I knew it was coming. We all did. Couple months back when Guru, the MC half of legendary hip-hop duo Gang Starr, slipped into a coma, we all held our breath. And despite the lack of news in recent weeks, I don’t know if it surprised anyone to learn that he passed last night, finally succumbing to the cancer that had left him hospitalized for a month. Still didn’t make it any easier to read when I woke up this morning.
Gang Starr was there early for me, a chubby 12-year-old in a Raiders cap and jogging pants. This is like, ’88 or ’89, when it really felt like hip-hop had crossed the tipping point. Even that young, I could tell: the videos started showing up more and more on Muchmusic. The network started running Rap City five days a week, 5.30 I think it was, after school, hosted by Michael Williams. And they played everything . So Gang Starr got sandwiched in between groups like Brand Nubian, Poor Righteous Teacher, Pete Rock and CL Smooth and other Five Percenter types, who had banging music even if I had no clue about the iconography featured in the videos. I remember not feeling them all that much as a pre-teen. I remember falling into an amazing sleep while ‘Ex Girl to Next Girl‘ played on the TV in the background, but that shrill horn in ‘Who’s Gonna Take the Weight‘ wasn’t made for a child’s ear, so I tossed them aside and went back to listening to De La and Digital Underground. Until ‘Mass Appeal‘.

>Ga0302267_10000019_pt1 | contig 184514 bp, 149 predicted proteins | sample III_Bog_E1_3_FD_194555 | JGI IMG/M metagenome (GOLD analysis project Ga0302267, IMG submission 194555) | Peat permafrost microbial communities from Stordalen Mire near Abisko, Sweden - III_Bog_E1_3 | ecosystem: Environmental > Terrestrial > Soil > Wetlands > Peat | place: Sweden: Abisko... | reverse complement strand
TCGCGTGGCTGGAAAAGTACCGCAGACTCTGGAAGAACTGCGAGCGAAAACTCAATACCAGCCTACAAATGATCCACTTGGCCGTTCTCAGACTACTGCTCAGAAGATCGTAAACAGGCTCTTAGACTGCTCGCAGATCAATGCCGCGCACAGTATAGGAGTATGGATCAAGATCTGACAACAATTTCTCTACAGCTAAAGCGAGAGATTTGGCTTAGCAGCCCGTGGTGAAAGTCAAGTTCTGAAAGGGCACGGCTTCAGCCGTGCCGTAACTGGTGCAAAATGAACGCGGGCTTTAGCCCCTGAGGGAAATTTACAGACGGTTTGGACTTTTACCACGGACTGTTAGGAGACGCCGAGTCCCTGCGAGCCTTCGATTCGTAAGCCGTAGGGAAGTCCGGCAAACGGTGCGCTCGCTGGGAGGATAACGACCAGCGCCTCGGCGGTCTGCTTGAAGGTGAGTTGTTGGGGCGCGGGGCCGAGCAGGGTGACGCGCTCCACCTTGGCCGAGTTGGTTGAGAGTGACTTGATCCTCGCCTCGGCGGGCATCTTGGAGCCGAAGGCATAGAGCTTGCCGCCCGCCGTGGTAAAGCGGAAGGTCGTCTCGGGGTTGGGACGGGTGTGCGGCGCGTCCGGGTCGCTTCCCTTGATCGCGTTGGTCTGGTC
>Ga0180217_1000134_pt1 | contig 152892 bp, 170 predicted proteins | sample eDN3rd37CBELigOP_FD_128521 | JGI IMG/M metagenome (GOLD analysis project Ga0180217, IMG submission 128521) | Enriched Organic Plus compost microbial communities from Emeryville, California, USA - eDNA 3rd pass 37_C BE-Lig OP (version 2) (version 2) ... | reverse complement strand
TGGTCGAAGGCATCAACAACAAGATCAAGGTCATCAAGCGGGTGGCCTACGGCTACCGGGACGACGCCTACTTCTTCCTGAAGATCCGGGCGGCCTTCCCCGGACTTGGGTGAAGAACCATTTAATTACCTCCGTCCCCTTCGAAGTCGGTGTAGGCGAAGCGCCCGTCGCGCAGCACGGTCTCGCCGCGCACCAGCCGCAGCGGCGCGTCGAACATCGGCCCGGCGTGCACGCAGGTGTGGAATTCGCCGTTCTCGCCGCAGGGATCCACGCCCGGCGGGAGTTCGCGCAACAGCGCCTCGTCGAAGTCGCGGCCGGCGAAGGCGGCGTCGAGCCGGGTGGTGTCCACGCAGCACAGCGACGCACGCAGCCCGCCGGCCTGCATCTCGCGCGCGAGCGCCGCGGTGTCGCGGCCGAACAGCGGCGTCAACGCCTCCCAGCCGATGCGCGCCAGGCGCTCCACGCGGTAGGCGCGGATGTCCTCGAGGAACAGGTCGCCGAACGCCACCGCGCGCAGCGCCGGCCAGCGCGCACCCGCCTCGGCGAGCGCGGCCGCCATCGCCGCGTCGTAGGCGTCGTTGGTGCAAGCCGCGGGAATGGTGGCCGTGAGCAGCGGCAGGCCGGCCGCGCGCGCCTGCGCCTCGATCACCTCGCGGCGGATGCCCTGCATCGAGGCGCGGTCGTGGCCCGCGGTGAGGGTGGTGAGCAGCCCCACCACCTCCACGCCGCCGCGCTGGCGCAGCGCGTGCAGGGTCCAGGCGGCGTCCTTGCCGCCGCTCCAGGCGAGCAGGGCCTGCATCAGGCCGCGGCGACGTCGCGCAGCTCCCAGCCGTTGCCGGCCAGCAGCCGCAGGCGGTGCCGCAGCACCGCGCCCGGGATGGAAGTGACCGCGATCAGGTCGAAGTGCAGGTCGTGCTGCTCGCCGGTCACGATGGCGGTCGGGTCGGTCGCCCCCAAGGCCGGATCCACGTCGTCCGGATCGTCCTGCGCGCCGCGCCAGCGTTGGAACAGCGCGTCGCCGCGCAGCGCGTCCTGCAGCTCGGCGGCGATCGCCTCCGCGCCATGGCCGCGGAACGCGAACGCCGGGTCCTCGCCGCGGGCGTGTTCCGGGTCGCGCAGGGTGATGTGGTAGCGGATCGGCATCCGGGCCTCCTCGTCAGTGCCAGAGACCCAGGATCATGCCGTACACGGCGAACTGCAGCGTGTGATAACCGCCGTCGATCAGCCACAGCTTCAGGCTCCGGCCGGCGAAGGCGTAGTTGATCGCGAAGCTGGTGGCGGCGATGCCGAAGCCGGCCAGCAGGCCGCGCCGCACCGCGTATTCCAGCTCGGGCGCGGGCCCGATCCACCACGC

‘Mass Appeal’ was the first Gang Starr record I loved, adored, obsessed over, even if it was just eight little keyboard blips looped for three and a half minutes. That was around the point I understood there was a ‘Primo sound’, and further exploration of his production work shot him to the top of my favourite producers.
None of this is to diminish Guru’s contribution. His voice, the melodic monotone, was the soothing comfort to Premier’s hard boom-bap. No one makes drums slap harder than Preem, and Guru’s baritone delivery soften the abrasiveness of the drums, making the pair another example of a perfect hip-hop duo the likes of which we never see anymore [to hip-hop’s detriment, I think]. By the time ‘Moment of Truth’ hit in ’97, on the strength of singles like ‘You Know My Steez’ and ‘Royalty‘, I was hooked, and scooped up the greatest hits compilation a couple of years later, which has been a staple of my iPod ever since.
So it’s with a heavy heart to know that Guru and Primo won’t be working together again, a heavier one knowing Premier lost his brother and favourite collaborator, and heaviest to think of all the suspect dealings surrounding Guru’s current DJ, both before and after his death. But we don’t need to talk about that.
All we need to talk about is the contributions the man made to the music we love, and how sick and tired I am of writing tributes for musicians I respect.
I think I owe it to the man to go look at some of the Jazzmatazz work.